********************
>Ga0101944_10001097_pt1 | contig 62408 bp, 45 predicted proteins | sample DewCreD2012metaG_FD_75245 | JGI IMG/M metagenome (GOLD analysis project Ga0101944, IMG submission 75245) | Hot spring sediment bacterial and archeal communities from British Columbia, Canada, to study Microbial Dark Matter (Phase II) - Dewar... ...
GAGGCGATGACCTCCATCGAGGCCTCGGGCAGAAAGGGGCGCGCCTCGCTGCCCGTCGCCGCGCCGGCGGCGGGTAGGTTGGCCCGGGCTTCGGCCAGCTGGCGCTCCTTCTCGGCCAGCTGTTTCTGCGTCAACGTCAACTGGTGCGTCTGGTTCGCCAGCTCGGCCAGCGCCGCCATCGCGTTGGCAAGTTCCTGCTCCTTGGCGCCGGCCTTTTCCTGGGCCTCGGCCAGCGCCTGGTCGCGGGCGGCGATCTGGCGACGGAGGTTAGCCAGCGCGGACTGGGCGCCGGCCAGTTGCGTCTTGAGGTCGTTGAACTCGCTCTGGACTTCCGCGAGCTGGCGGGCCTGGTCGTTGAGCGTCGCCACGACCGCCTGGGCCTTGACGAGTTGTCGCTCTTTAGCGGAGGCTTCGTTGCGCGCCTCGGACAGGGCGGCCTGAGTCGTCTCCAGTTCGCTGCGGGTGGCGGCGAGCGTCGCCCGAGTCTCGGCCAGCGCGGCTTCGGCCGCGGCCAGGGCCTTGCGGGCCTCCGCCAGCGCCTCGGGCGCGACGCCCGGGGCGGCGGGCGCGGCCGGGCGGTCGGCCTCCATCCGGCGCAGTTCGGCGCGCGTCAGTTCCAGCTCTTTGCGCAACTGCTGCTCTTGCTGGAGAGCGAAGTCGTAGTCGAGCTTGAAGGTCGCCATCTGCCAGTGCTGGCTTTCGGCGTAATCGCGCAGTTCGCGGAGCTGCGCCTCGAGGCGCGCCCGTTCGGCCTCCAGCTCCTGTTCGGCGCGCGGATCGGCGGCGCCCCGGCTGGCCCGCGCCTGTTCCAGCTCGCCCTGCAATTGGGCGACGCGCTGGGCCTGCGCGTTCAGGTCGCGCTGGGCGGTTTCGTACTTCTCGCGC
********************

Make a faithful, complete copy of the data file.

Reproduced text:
>Ga0101944_10001097_pt1 | contig 62408 bp, 45 predicted proteins | sample DewCreD2012metaG_FD_75245 | JGI IMG/M metagenome (GOLD analysis project Ga0101944, IMG submission 75245) | Hot spring sediment bacterial and archeal communities from British Columbia, Canada, to study Microbial Dark Matter (Phase II) - Dewar... ...
GAGGCGATGACCTCCATCGAGGCCTCGGGCAGAAAGGGGCGCGCCTCGCTGCCCGTCGCCGCGCCGGCGGCGGGTAGGTTGGCCCGGGCTTCGGCCAGCTGGCGCTCCTTCTCGGCCAGCTGTTTCTGCGTCAACGTCAACTGGTGCGTCTGGTTCGCCAGCTCGGCCAGCGCCGCCATCGCGTTGGCAAGTTCCTGCTCCTTGGCGCCGGCCTTTTCCTGGGCCTCGGCCAGCGCCTGGTCGCGGGCGGCGATCTGGCGACGGAGGTTAGCCAGCGCGGACTGGGCGCCGGCCAGTTGCGTCTTGAGGTCGTTGAACTCGCTCTGGACTTCCGCGAGCTGGCGGGCCTGGTCGTTGAGCGTCGCCACGACCGCCTGGGCCTTGACGAGTTGTCGCTCTTTAGCGGAGGCTTCGTTGCGCGCCTCGGACAGGGCGGCCTGAGTCGTCTCCAGTTCGCTGCGGGTGGCGGCGAGCGTCGCCCGAGTCTCGGCCAGCGCGGCTTCGGCCGCGGCCAGGGCCTTGCGGGCCTCCGCCAGCGCCTCGGGCGCGACGCCCGGGGCGGCGGGCGCGGCCGGGCGGTCGGCCTCCATCCGGCGCAGTTCGGCGCGCGTCAGTTCCAGCTCTTTGCGCAACTGCTGCTCTTGCTGGAGAGCGAAGTCGTAGTCGAGCTTGAAGGTCGCCATCTGCCAGTGCTGGCTTTCGGCGTAATCGCGCAGTTCGCGGAGCTGCGCCTCGAGGCGCGCCCGTTCGGCCTCCAGCTCCTGTTCGGCGCGCGGATCGGCGGCGCCCCGGCTGGCCCGCGCCTGTTCCAGCTCGCCCTGCAATTGGGCGACGCGCTGGGCCTGCGCGTTCAGGTCGCGCTGGGCGGTTTCGTACTTCTCGCGC